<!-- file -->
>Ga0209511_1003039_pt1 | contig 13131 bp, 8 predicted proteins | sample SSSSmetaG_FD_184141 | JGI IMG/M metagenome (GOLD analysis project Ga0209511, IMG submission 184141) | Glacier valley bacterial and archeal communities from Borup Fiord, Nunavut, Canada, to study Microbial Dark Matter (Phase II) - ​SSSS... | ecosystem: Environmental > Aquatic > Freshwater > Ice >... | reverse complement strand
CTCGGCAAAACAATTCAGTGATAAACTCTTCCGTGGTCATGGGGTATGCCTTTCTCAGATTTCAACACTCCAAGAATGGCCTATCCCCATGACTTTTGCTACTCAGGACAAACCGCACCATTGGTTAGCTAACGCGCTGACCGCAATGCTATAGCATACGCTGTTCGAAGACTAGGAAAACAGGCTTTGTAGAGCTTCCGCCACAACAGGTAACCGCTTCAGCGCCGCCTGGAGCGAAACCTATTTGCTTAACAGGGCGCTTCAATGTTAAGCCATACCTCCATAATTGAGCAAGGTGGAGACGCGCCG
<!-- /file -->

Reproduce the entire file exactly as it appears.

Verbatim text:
>Ga0209511_1003039_pt1 | contig 13131 bp, 8 predicted proteins | sample SSSSmetaG_FD_184141 | JGI IMG/M metagenome (GOLD analysis project Ga0209511, IMG submission 184141) | Glacier valley bacterial and archeal communities from Borup Fiord, Nunavut, Canada, to study Microbial Dark Matter (Phase II) - ​SSSS... | ecosystem: Environmental > Aquatic > Freshwater > Ice >... | reverse complement strand
CTCGGCAAAACAATTCAGTGATAAACTCTTCCGTGGTCATGGGGTATGCCTTTCTCAGATTTCAACACTCCAAGAATGGCCTATCCCCATGACTTTTGCTACTCAGGACAAACCGCACCATTGGTTAGCTAACGCGCTGACCGCAATGCTATAGCATACGCTGTTCGAAGACTAGGAAAACAGGCTTTGTAGAGCTTCCGCCACAACAGGTAACCGCTTCAGCGCCGCCTGGAGCGAAACCTATTTGCTTAACAGGGCGCTTCAATGTTAAGCCATACCTCCATAATTGAGCAAGGTGGAGACGCGCCG